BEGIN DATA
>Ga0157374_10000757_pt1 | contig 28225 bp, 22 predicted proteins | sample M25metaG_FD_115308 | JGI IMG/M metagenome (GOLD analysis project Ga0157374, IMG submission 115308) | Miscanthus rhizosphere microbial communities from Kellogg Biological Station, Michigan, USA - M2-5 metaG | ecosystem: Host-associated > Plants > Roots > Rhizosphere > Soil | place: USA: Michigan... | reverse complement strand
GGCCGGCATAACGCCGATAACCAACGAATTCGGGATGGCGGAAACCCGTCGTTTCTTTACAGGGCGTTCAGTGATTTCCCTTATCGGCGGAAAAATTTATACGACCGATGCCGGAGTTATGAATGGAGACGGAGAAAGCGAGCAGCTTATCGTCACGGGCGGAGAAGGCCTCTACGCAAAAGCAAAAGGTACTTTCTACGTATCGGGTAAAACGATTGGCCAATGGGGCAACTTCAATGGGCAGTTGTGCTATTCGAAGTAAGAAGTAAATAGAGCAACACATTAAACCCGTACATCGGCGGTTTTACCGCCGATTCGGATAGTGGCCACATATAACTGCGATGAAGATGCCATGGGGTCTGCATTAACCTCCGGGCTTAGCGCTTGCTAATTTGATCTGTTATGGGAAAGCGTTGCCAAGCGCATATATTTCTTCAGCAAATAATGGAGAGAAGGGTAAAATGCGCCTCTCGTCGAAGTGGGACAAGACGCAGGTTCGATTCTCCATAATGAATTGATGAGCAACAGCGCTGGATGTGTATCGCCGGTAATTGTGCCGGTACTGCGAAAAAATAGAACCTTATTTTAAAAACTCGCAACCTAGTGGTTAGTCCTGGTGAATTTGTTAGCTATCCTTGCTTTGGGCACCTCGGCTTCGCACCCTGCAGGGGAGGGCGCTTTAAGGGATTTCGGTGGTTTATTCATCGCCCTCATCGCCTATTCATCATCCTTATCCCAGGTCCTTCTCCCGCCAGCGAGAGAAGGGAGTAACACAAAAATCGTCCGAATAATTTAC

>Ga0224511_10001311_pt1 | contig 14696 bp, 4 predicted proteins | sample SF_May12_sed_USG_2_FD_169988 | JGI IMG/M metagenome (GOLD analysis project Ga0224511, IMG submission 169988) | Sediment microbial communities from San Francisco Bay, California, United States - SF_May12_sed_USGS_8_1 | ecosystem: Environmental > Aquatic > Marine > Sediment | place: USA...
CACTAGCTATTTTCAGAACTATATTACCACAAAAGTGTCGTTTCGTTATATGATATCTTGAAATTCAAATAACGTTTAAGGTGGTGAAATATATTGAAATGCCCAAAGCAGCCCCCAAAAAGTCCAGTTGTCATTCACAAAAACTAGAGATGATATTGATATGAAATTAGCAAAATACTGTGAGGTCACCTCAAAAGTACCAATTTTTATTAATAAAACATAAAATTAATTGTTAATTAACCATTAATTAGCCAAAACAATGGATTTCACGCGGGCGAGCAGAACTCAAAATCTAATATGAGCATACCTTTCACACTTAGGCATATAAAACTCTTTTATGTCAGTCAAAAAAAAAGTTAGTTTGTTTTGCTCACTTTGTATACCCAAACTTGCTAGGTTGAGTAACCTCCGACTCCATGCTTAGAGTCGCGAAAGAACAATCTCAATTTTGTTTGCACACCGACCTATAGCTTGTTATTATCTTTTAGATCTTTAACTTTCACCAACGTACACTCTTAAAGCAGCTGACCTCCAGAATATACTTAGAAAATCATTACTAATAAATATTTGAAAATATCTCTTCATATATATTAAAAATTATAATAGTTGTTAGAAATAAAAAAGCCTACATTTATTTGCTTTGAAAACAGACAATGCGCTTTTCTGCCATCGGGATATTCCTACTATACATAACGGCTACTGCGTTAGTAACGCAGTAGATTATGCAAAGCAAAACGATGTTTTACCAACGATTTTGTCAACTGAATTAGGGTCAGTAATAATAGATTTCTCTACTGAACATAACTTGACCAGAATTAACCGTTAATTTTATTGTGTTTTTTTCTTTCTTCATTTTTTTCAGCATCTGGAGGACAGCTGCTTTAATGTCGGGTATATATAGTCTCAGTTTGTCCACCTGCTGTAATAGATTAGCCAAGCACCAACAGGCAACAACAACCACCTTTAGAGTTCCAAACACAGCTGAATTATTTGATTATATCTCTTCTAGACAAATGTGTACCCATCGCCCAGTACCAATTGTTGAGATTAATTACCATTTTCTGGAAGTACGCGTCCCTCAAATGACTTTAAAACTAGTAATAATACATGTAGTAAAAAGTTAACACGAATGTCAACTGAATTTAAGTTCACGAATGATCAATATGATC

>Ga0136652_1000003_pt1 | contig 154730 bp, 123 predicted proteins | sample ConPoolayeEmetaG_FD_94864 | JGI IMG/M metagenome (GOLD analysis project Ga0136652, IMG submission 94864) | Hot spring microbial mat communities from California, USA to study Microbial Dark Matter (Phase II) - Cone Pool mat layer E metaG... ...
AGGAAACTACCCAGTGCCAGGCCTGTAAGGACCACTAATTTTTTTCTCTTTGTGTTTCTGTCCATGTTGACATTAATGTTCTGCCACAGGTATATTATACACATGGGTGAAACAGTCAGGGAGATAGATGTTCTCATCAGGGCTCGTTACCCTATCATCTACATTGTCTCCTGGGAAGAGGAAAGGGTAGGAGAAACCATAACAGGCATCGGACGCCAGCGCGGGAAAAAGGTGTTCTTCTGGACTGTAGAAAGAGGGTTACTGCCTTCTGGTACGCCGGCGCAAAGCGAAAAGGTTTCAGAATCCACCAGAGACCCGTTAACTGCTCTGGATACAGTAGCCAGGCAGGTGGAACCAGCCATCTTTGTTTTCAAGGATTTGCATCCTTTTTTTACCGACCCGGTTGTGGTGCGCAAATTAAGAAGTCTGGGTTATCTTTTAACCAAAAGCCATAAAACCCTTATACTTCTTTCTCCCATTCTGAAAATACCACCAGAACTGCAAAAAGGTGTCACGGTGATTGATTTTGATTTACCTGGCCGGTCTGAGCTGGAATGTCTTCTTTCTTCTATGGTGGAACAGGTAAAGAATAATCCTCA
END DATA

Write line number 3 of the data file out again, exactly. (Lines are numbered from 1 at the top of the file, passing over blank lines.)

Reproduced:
>Ga0224511_10001311_pt1 | contig 14696 bp, 4 predicted proteins | sample SF_May12_sed_USG_2_FD_169988 | JGI IMG/M metagenome (GOLD analysis project Ga0224511, IMG submission 169988) | Sediment microbial communities from San Francisco Bay, California, United States - SF_May12_sed_USGS_8_1 | ecosystem: Environmental > Aquatic > Marine > Sediment | place: USA...